and low rates, respectively.


Table 2. Nutrient loads of surface water runoff from summer and
winter pastures (average 1998-2001).
Mean nutrient load
Pasture type Total P a Total Nb
---------- lbs/acre ---------
Summer 1.19 5.77
Winter 0.18b 4.53
Pooled SEM 0.07 0.59







a Significant differences between pasture types for total P were noted in
each year except the drought of 2000, P < 0.05.
b Significant differences between pasture types for total N were noted in
1999 and 2001, P < 0.05


Growing Leucaena in south Florida

Bahiagrass is the grass of choice in most
ranches in south Florida where more than 80% of
the cattle in Florida are raised. The grass provides
more than adequate herbage in the summer, but the
nutritive value is low. Both available forage and
nutritive value are also low in the fall. Animal
performance can be improved by having a legume
in the pasture at these times. The worldwide
importance and contributions of forage tree legumes
in areas that have similar soil and climatic
conditions as Florida suggest a role for tree legumes
in the cow-calf industry.
Leucaena is a tropical forage tree legume
that could meet the forage needs of cattle in south
Florida. Studies carried out in central and south
Florida, have confirmed the outstanding yields and
quality of the forage. Clipping studies at
Brooksville showed that leucaena produced up to
12, 500 lbs./acre/year of highly digestible dry leaf
matter when harvested every 5 to 6 weeks during
late spring and summer. The forage contained 22-
35% protein. At Ona, heifers and steers grazing
leucaena + bahiagrass pastures from June to January
gained 75 lbs./head, about three times the weight
gained by those grazing bahiagrass alone. When
access to leucaena was delayed till July, the animals
gained 117 lbs./head, seven times the weight gain of
those on bahiagrass alone. Delaying grazing of
leucaena till late in summer ensured that the trees
accumulated adequate forage and thus contributed
the most when the quality of bahiagrass was at the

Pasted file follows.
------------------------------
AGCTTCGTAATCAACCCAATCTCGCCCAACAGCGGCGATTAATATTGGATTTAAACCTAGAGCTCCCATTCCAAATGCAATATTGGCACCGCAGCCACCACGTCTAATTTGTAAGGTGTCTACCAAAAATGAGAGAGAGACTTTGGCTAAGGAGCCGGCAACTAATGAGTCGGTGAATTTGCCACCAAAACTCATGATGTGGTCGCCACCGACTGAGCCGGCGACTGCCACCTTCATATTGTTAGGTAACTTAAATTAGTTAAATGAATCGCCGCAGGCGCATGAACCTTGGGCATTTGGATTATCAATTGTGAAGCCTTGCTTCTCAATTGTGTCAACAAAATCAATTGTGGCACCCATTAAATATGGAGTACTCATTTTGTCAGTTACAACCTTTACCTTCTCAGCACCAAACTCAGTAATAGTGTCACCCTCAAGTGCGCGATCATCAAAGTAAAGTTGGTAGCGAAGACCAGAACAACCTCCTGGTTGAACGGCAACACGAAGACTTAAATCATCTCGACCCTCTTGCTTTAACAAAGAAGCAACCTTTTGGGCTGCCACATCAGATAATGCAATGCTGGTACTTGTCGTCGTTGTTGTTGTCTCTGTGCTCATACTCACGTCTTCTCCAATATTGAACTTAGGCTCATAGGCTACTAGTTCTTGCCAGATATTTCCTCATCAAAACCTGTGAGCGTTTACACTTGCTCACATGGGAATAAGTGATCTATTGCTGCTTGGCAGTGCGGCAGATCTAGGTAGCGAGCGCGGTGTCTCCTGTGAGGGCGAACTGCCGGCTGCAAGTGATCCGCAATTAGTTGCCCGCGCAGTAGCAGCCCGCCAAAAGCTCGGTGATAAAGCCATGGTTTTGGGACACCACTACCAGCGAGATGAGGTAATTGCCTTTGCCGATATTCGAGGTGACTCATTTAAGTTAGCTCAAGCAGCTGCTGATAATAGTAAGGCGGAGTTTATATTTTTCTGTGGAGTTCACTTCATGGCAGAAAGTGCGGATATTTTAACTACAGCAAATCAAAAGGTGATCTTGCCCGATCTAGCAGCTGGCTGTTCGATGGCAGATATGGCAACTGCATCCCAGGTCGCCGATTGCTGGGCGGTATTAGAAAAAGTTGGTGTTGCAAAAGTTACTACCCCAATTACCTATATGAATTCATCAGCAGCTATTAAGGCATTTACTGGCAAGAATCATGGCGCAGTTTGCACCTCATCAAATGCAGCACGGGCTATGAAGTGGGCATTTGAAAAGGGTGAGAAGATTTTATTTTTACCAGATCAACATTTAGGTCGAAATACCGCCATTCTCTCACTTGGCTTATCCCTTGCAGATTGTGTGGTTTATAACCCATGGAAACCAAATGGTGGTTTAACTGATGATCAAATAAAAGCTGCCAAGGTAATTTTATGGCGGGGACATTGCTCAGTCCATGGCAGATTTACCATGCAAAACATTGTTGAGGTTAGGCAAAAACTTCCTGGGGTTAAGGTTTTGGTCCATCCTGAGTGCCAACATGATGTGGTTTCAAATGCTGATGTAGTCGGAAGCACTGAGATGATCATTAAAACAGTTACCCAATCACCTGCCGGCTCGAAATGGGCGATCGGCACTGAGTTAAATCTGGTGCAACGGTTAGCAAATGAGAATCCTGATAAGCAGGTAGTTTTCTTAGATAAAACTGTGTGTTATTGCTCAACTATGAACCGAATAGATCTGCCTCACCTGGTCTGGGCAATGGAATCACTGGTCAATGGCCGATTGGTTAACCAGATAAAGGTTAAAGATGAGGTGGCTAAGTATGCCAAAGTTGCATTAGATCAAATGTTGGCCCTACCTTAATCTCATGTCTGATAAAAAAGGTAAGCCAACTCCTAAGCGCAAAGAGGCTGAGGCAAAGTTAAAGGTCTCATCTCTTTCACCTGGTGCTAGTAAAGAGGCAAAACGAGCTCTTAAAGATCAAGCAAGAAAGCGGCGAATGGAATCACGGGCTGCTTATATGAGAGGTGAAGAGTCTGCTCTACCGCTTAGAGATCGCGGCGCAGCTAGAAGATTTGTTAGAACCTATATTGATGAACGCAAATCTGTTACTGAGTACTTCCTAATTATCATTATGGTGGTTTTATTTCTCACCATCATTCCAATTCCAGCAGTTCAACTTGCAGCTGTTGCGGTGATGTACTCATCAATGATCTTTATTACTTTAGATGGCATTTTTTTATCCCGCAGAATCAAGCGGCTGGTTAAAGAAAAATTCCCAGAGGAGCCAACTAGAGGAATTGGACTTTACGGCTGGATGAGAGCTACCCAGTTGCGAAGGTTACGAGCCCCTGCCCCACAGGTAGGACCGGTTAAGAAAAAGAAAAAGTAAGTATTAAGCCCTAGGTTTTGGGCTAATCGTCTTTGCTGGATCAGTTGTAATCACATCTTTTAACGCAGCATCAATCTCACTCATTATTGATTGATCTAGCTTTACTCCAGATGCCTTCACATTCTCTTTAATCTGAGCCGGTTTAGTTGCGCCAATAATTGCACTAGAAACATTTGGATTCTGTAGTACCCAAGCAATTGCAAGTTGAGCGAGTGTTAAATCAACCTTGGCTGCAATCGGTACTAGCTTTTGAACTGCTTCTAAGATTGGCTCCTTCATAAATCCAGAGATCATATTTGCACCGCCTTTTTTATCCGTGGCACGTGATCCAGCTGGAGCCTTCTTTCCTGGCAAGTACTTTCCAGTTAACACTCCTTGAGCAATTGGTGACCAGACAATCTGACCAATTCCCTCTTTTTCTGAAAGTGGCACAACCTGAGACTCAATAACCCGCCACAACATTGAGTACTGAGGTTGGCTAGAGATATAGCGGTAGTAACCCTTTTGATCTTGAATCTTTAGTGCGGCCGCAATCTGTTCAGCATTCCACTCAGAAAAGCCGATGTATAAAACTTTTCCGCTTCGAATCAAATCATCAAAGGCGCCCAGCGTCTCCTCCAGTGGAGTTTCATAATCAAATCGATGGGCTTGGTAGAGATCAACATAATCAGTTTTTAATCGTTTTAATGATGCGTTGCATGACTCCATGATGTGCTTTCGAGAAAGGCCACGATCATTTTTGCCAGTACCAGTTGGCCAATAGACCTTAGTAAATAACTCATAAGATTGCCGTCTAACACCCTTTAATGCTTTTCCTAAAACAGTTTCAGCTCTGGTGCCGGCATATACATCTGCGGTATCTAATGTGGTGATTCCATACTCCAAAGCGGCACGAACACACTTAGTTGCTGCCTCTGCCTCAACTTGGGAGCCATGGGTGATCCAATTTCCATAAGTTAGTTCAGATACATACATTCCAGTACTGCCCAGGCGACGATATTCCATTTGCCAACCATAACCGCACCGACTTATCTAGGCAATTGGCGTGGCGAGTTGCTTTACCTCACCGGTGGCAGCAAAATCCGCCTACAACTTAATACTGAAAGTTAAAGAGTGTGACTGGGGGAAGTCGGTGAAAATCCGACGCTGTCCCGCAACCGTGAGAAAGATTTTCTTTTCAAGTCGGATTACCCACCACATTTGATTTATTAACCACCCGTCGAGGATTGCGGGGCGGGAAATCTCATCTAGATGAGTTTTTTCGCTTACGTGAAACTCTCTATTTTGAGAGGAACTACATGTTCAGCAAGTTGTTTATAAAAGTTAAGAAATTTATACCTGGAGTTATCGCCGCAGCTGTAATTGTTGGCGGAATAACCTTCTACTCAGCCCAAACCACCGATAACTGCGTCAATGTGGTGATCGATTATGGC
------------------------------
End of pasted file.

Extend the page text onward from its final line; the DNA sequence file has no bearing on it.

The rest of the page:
lowest. Thus, leucaena is a dependable perennial
legume for south Florida.
The future acceptance or widespread use of
leucaena by cattlemen will depend on the
identification of suitable selections or varieties,
development of cultural practices for uniform field
establishment, and demonstration of potential
economic contributions of the tree legume to the
cow-calf industry. Even in Australia where the use
of leucaena is widespread, commercial plantings
were slow before the 1980s. However, within the
decade about 40, 000 acres was planted to leucaena.


Research at Ona is aimed at gathering practical
knowledge of suitable selections, and establishment
and management requirements that hopefully will
spur rapid development of the tree legume-grass
pasture concept for sustainable cow-calf production
in south Florida.
Leucaena can grow in a wide range of soil
and climatic conditions. In south Florida some
environmental factors create some problems for
growing leucaena. These include the plant's lack of
tolerance of frosts, poorly drained or waterlogged
soils, soil acidity, and low soil fertility. The plant is
best adapted to warm, well-drained deep calcareous
soils. Light frosts will cause leaf shedding while
heavy frosts will kill above ground, but the crown
will survive in the next summer with multiple
branches. This eliminates the necessity of cutting to
keep the plants within the reach of animals under
grazing.
We evaluated the abilities of 8 selections of
leucaena to grow and persist in waterlogged soil.
The seeds were sown in either well-drained or
waterlogged soil. After 15 days, none of the seeds
germinated in the waterlogged soil compared with
85-100% germination in well-drained soil. The
seedlings in the well-drained pots are being
subjected to the waterlogging treatments. After 15
days, no mortality has been recorded and seeds are
growing rapidly. Therefore, germination is more
sensitive to waterlogging than subsequent seedling
growth. Research elsewhere had indicated that
leucaena once established is able to persist because
the plant transpires water very rapidly as a way of
surviving waterlogging.
Another characteristic of the growing
conditions in Florida is varying water table. We
examined how this would affect leucaena seedlings
by growing them in well-drained soil, or where
water table was maintained at 15 cm below soil, at
soil surface, or 3 cm above soil surface. After 42
days, all the seedlings are persisting; there has been